What are the obligations of that youth worker at the beginning of this section? Exceptions to confidentiality should be made clear to participants at the beginning of their involvement in the program see "Disclosure" below. This type of sharing is consistent with the rules of the Family Educational Right to Privacy Act, popularly known as the Buckley Amendment, which protects academic records.

This act was meant to assure both that student records were not distributed to non-school recipients without the permission of the student or her family, and that students and their families would have free access to copies of their records. It also gives those students and their families the right to question any elements of those records, and to negotiate corrections where necessary.

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The stakes become higher if some participants are illegal aliens. The funders' guarantee that it will neither check on nor turn in anyone in that situation is seldom enough for people who have been conditioned to fear reprisals for being in the wrong place at the wrong time. In all circumstances, ethical treatment of participants demands that they be informed about the program's confidentiality policies.

In most cases, they then have the choice of not participating if they are unhappy with those policies; in the case of court-mandated participation, at least they'll know what to expect. All of which brings us to the next two issues, which may intertwine with confidentiality and each other: consent and disclosure. There are really three faces of consent: program participants giving program staff consent to share their records or information with others for purposes of service provision; participants giving informed consent to submit to particular medical or other services, treatment, research, or program conditions; and community members consenting to the location or operation of an intervention in their neighborhood.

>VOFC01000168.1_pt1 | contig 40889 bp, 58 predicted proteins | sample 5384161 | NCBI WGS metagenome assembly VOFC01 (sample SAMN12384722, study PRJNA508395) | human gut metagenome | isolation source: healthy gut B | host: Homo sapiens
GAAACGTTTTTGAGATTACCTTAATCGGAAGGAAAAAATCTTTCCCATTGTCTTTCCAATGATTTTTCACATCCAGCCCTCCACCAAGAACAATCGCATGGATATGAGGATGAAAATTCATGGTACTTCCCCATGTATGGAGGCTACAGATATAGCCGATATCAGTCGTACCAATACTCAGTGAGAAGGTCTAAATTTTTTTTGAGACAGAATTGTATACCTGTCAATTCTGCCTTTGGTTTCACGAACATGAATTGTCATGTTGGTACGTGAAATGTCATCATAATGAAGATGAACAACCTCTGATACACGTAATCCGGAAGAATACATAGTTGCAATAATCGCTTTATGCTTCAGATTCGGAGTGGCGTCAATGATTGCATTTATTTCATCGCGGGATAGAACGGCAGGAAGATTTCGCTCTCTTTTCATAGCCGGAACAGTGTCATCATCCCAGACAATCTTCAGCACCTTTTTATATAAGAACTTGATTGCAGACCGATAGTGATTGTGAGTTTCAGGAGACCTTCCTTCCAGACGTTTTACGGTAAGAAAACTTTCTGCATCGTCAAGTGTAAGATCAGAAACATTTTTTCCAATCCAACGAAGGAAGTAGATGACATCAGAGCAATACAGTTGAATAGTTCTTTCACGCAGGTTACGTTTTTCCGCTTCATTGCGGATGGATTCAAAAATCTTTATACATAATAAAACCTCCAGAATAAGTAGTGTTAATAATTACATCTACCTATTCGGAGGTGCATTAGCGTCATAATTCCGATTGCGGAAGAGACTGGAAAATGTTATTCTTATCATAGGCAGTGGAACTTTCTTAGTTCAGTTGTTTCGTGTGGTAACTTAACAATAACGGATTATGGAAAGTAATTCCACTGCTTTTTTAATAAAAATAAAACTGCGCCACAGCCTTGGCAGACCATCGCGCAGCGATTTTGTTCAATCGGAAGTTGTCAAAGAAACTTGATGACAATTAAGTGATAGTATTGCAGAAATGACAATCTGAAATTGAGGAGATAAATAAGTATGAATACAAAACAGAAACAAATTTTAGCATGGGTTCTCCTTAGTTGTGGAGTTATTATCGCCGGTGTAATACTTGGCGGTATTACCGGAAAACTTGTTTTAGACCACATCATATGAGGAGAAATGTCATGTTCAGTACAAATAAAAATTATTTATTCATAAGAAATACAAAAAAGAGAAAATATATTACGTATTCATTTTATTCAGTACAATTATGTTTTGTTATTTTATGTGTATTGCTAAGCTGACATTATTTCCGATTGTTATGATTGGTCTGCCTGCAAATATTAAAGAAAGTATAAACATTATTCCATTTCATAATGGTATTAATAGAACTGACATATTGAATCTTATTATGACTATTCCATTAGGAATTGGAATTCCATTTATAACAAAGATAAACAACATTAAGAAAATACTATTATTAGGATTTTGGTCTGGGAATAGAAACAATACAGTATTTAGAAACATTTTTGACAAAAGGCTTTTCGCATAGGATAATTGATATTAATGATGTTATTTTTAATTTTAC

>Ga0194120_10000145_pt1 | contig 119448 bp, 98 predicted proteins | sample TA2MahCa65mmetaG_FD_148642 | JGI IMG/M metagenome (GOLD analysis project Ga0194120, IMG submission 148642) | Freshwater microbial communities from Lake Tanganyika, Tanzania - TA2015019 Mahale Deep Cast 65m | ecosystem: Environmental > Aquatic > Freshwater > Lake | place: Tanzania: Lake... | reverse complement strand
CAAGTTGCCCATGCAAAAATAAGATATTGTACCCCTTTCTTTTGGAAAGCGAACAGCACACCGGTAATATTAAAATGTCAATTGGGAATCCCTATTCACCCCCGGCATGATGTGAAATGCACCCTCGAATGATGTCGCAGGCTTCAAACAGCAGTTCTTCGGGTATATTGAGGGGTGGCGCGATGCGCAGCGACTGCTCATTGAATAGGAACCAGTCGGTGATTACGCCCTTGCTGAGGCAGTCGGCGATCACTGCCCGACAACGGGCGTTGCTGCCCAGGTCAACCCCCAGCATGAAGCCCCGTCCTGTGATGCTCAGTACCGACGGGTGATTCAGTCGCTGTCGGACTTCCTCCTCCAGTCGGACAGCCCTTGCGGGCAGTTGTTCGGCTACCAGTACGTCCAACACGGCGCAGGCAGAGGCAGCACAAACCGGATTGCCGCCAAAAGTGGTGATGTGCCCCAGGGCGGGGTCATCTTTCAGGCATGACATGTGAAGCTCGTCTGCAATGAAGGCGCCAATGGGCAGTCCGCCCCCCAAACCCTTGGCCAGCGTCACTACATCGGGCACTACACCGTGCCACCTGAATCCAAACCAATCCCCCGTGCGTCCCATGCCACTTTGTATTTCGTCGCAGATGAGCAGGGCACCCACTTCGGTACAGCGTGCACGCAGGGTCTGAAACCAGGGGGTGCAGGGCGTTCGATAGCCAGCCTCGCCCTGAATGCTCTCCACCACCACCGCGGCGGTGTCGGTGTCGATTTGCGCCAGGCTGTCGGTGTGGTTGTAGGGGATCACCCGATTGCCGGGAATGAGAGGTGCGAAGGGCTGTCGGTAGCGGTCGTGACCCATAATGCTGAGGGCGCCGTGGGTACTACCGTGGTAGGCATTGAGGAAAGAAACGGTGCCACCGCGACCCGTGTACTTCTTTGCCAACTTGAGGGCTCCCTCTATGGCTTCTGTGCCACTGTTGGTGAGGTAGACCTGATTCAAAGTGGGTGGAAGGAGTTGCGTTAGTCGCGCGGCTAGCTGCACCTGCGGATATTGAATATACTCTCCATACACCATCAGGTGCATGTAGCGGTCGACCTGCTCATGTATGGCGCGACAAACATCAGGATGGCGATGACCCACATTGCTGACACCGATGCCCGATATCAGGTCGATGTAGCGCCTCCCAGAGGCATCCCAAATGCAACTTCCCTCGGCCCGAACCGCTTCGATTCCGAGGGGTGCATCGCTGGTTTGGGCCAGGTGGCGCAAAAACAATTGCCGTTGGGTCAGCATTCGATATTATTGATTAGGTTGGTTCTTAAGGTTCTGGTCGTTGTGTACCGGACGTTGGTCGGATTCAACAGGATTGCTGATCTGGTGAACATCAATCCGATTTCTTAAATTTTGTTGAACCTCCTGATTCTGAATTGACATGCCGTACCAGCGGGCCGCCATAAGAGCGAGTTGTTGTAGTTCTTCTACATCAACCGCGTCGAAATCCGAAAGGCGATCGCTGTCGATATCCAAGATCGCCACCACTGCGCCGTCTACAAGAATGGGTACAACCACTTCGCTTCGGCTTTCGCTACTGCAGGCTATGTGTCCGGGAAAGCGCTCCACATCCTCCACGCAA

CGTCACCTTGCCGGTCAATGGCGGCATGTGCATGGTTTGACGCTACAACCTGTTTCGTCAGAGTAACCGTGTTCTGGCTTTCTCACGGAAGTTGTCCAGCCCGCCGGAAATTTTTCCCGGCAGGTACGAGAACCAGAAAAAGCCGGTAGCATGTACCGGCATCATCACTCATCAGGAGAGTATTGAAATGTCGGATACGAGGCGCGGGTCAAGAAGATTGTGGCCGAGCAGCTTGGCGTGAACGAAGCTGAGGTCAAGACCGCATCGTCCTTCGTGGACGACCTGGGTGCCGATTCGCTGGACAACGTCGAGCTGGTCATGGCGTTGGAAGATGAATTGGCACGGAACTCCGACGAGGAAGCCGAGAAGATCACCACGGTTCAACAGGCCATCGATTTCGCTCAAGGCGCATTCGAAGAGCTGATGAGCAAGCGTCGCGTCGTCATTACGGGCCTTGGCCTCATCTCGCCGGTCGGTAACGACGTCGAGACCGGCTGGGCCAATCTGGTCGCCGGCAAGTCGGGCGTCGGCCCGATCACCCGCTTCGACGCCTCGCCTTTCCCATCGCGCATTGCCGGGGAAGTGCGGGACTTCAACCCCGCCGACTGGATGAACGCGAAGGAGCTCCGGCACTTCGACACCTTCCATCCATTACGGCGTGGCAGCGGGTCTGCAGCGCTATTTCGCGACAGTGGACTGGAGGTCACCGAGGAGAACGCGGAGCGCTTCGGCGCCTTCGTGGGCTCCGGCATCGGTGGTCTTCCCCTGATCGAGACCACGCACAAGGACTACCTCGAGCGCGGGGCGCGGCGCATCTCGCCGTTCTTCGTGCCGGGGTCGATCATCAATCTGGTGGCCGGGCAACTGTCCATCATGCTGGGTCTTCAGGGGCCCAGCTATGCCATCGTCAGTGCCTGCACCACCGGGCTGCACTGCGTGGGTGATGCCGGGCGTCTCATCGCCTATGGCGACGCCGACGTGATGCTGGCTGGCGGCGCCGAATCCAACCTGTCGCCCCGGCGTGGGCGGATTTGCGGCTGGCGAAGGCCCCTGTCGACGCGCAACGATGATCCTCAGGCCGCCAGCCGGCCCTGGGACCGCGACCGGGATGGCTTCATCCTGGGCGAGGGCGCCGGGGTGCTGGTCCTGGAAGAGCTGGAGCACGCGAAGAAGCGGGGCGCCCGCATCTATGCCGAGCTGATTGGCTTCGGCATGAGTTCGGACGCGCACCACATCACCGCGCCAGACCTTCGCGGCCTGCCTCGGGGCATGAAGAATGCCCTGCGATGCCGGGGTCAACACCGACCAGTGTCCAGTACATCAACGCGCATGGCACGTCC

In the case of any major medical treatment surgery, for example , doctors and hospitals generally require an informed consent form as a matter of course. Patients have a right to be told exactly what their diagnosis is, what treatment is being recommended and why, what its risks and advantages are, possible outcomes, etc. They also have right to a second opinion, and to refuse treatment.

In the case of most other services or treatment, participants' rights are similar, unless their participation is mandated by the court or in some other way. In the case of research, people have a right to know what the research is about, who will see and tabulate the results, what the results will be used for and how, what will happen to their personal records, how their anonymity will be protected, etc. They also have a right to refuse to be part of the study i. In practice, it almost always makes sense to let people know what you plan to do, and to negotiate with them if they have concerns about it.